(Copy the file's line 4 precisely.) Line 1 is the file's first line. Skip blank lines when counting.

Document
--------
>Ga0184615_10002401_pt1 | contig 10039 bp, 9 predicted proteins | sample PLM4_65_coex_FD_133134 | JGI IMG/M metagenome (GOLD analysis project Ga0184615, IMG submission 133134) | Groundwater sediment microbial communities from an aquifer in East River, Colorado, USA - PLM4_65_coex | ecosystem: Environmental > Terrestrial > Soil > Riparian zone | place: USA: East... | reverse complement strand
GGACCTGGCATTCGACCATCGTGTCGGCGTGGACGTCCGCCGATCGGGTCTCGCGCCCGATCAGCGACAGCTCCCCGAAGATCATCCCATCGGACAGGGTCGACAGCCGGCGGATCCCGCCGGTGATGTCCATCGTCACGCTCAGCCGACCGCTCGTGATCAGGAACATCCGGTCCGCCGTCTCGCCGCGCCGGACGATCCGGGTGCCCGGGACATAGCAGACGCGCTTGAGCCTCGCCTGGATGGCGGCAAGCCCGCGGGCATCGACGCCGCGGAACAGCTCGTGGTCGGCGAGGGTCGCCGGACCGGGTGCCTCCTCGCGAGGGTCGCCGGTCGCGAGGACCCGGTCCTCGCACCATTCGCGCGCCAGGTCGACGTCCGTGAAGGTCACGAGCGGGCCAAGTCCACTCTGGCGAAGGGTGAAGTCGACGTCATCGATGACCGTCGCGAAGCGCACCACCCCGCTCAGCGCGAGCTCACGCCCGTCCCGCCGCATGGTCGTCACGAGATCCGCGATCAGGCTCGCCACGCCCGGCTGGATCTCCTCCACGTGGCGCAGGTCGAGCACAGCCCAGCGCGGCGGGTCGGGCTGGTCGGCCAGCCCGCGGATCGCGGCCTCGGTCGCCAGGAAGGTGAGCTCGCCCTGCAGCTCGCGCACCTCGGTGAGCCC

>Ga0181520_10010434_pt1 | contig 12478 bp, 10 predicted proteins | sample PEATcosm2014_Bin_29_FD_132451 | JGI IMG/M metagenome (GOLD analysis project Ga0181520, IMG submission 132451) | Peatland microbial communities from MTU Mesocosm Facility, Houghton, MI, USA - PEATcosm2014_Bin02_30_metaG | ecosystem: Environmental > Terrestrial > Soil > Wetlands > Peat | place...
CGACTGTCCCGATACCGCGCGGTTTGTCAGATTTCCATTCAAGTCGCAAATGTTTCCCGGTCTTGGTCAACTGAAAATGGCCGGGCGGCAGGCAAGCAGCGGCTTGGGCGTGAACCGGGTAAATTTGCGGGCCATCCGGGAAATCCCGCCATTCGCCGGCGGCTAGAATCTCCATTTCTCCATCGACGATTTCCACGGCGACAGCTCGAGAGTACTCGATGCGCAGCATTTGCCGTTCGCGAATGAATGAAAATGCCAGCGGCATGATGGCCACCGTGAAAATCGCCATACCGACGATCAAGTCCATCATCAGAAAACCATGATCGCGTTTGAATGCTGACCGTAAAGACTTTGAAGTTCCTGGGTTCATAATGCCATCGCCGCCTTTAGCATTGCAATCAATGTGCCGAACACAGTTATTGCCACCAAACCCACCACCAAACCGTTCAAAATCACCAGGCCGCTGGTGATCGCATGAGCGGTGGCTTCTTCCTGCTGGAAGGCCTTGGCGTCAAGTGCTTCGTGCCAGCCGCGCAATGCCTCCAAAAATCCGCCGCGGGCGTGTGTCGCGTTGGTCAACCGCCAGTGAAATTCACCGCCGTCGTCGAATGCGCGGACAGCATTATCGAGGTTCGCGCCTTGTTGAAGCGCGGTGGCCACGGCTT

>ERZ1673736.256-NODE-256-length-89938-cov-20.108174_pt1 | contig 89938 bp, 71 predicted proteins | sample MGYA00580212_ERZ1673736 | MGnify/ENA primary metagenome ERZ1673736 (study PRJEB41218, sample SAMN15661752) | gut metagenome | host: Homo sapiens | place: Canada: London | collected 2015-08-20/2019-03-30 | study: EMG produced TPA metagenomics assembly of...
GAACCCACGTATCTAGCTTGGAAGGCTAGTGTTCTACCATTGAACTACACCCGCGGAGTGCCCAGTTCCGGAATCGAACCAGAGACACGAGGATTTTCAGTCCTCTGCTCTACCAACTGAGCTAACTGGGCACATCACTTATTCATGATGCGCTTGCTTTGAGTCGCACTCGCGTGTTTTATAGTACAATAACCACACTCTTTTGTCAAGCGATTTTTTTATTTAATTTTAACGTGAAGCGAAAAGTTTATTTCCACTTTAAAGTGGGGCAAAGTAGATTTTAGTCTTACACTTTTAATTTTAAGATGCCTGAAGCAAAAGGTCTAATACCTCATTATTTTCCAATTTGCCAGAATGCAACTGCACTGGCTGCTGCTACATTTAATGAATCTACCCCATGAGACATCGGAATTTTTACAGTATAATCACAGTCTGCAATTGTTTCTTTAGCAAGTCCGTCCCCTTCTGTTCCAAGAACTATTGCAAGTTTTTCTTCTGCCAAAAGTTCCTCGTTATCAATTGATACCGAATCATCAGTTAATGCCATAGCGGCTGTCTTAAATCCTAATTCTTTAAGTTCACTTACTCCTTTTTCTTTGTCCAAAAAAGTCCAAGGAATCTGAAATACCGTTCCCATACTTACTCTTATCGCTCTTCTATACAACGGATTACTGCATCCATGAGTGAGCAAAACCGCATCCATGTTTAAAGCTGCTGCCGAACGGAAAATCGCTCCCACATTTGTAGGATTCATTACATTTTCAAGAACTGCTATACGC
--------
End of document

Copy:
CGACTGTCCCGATACCGCGCGGTTTGTCAGATTTCCATTCAAGTCGCAAATGTTTCCCGGTCTTGGTCAACTGAAAATGGCCGGGCGGCAGGCAAGCAGCGGCTTGGGCGTGAACCGGGTAAATTTGCGGGCCATCCGGGAAATCCCGCCATTCGCCGGCGGCTAGAATCTCCATTTCTCCATCGACGATTTCCACGGCGACAGCTCGAGAGTACTCGATGCGCAGCATTTGCCGTTCGCGAATGAATGAAAATGCCAGCGGCATGATGGCCACCGTGAAAATCGCCATACCGACGATCAAGTCCATCATCAGAAAACCATGATCGCGTTTGAATGCTGACCGTAAAGACTTTGAAGTTCCTGGGTTCATAATGCCATCGCCGCCTTTAGCATTGCAATCAATGTGCCGAACACAGTTATTGCCACCAAACCCACCACCAAACCGTTCAAAATCACCAGGCCGCTGGTGATCGCATGAGCGGTGGCTTCTTCCTGCTGGAAGGCCTTGGCGTCAAGTGCTTCGTGCCAGCCGCGCAATGCCTCCAAAAATCCGCCGCGGGCGTGTGTCGCGTTGGTCAACCGCCAGTGAAATTCACCGCCGTCGTCGAATGCGCGGACAGCATTATCGAGGTTCGCGCCTTGTTGAAGCGCGGTGGCCACGGCTT